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  • European Agricultural Guidance and Guarantee Fund (EAGGF or FEOGA)

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Common agricultural policy (CAP) and the Treaties of the European Union

Description of Common agricultural policy (CAP) provided by the European Union Commission: The common agricultural policy is a matter reserved exclusively for the Community. Under Article 33 of the Treaty establishing the European Community, its aims are to ensure reasonable prices for Europe’s consumers and fair incomes for farmers, in particular by establishing common organisations for agricultural markets and by applying the principles of single prices, financial solidarity and Community preference. The CAP is one of the most important Union policies (agricultural expenditure accounts for some 45% of the Community budget). Policy is decided by qualified majority vote in the Council after consultation of the European Parliament. At the outset the CAP enabled the Community to become self-sufficient in a very short time. However, it came to be increasingly costly on account of excessively high European prices in relation to world market prices, and over-production. The 1992 reform made it possible to remedy this situation by cutting guaranteed farm prices, with compensatory premiums for inputs, and by introducing a series of “flanking measures”. The 1999 reform, based on Agenda 2000, reinforces the changes made in 1992 and puts the emphasis on food safety, environmental objectives and sustainable agriculture. Objectives falling outside the scope of market policy have been grouped together under rural development, which has become the second pillar of the CAP. This reform also endeavours to increase the competitiveness of Community agricultural products, streamline agricultural legislation and its application, strengthen the Union’s position at the World Trade Organisation (WTO) negotiations and stabilise expenditure. To this end a reduction in intervention prices, off-set by an increase in aid to farmers, has been introduced. The June 2003 reform, which represents a genuine challenge, comprises the following:

• simplification of market support measures and direct aid by decoupling direct payments to farmers (the aid which they receive is not tied to production);

• reinforcing rural development by transferring market support funds to rural development through modulation (reductions in direct payments to large farms);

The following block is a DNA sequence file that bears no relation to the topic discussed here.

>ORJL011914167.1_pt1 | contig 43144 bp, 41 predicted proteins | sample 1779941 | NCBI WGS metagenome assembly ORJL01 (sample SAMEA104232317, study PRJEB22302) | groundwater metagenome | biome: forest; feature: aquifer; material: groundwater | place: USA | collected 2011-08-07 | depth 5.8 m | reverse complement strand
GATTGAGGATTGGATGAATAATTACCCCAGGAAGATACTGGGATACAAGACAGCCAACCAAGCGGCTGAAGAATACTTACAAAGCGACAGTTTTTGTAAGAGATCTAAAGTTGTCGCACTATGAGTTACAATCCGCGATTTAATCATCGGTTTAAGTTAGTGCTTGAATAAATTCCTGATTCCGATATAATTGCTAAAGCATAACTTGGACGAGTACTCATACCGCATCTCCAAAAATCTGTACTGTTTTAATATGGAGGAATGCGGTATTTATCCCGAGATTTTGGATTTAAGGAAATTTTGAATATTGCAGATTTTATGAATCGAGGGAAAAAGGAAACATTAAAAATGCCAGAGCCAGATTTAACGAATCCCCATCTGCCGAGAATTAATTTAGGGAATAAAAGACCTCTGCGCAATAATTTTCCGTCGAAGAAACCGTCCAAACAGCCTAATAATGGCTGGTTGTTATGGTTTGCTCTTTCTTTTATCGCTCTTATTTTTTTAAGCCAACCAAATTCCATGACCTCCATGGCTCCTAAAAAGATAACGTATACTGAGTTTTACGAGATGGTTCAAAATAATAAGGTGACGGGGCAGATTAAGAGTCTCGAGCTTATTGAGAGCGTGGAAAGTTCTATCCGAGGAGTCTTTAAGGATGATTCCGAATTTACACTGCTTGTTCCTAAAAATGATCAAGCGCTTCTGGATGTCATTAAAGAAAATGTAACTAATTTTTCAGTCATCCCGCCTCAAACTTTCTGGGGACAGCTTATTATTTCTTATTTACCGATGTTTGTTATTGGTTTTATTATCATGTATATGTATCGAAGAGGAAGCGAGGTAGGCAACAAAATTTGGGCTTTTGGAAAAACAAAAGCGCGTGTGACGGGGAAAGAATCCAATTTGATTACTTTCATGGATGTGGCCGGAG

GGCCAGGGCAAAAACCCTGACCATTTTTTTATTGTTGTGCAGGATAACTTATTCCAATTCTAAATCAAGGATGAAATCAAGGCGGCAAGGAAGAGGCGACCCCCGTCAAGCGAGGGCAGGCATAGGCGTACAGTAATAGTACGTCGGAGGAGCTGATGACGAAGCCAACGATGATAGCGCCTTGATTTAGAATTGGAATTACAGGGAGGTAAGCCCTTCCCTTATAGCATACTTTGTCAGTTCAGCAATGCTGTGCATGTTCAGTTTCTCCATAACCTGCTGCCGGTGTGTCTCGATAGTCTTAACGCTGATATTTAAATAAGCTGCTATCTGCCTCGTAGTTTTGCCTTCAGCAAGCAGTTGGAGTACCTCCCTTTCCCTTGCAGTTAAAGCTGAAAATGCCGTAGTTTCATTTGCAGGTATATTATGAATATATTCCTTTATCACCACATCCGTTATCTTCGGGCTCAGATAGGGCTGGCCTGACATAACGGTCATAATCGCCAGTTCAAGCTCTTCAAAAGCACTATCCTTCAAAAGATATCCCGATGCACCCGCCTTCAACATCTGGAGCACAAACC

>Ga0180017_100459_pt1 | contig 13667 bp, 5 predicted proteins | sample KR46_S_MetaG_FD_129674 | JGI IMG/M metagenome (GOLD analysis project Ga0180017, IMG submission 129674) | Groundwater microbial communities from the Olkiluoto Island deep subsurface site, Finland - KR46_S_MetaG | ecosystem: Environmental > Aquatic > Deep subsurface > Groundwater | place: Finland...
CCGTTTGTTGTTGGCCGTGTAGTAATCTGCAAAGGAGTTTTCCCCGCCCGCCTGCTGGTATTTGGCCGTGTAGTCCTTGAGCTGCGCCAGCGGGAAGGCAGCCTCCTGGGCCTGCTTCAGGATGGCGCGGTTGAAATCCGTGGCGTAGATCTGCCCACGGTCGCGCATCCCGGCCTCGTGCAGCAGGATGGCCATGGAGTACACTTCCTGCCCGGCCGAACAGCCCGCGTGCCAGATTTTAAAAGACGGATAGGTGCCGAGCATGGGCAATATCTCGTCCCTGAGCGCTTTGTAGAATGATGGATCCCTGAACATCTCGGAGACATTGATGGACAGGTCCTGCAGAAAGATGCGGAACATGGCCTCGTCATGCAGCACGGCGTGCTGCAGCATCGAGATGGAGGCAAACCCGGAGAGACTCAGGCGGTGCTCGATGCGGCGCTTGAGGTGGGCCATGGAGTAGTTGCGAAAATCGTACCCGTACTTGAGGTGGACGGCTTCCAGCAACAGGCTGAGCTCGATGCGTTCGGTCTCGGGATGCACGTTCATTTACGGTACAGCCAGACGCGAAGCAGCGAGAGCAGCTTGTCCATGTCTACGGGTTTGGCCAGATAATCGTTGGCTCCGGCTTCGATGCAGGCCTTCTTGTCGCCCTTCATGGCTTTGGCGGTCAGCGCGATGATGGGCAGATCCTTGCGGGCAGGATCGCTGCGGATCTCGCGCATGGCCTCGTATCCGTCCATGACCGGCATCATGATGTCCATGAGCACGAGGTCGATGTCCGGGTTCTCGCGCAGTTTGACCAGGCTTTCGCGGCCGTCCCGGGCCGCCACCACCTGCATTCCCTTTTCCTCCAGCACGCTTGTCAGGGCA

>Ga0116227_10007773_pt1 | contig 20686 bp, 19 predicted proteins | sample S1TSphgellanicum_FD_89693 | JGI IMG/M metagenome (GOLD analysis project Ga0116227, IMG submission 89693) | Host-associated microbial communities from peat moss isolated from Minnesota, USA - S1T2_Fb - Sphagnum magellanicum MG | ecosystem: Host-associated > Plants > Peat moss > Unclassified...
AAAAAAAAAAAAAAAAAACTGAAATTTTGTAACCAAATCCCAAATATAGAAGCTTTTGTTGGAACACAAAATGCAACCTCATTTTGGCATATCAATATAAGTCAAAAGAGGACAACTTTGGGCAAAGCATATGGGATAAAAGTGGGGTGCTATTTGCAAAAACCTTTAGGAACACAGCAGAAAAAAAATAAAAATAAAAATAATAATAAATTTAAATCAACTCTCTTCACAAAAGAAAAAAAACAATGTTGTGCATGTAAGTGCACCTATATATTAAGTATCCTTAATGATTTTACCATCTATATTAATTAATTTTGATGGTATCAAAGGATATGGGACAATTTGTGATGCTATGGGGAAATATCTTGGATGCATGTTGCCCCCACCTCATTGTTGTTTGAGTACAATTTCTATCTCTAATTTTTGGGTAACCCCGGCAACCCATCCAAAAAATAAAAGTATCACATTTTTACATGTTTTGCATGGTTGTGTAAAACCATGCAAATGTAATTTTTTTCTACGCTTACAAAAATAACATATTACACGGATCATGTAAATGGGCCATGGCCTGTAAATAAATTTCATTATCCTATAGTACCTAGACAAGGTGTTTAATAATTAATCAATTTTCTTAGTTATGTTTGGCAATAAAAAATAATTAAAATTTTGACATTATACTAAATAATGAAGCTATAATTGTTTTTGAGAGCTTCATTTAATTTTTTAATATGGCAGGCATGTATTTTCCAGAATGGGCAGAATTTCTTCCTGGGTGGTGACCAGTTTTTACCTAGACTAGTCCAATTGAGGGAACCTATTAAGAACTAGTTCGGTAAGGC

• a financial discipline mechanism (ceiling placed on market support expenditure and direct aid between 2007 and 2013).

In 2004, a second series of measures was launched: reform of aid to Mediterranean products (tobacco, hops, cotton and olive oil), followed by a proposal for the reform of the common organisation on the market in sugar.

More about Common agricultural policy (CAP) and the Treaties of the European Union

The CAP is one of the most important Union policies (agricultural expenditure accounts for some 45% of the Community budget). Policy is decided by qualified majority vote in the Council after consultation of the European Parliament. At the outset the CAP enabled the Community to become self-sufficient in a very short time. However, it came to be increasingly costly on account of excessively high European prices in relation to world market prices, and over-production. The 1992 reform made it possible to remedy this situation by cutting guaranteed farm prices, with compensatory premiums for inputs, and by introducing a series of “flanking measures”. The 1999 reform, based on Agenda 2000, reinforces the changes made in 1992 and puts the emphasis on food safety, environmental objectives and sustainable agriculture. Objectives falling outside the scope of market policy have been grouped together under rural development, which has become the second pillar of the CAP. This reform also endeavours to increase the competitiveness of Community agricultural products, streamline agricultural legislation and its application, strengthen the Union’s position at the World Trade Organisation (WTO) negotiations and stabilise expenditure. To this end a reduction in intervention prices, off-set by an increase in aid to farmers, has been introduced. The June 2003 reform, which represents a genuine challenge, comprises the following:

Resources

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Popular Treaties Topics

  • Treaties of the United Nations (UN)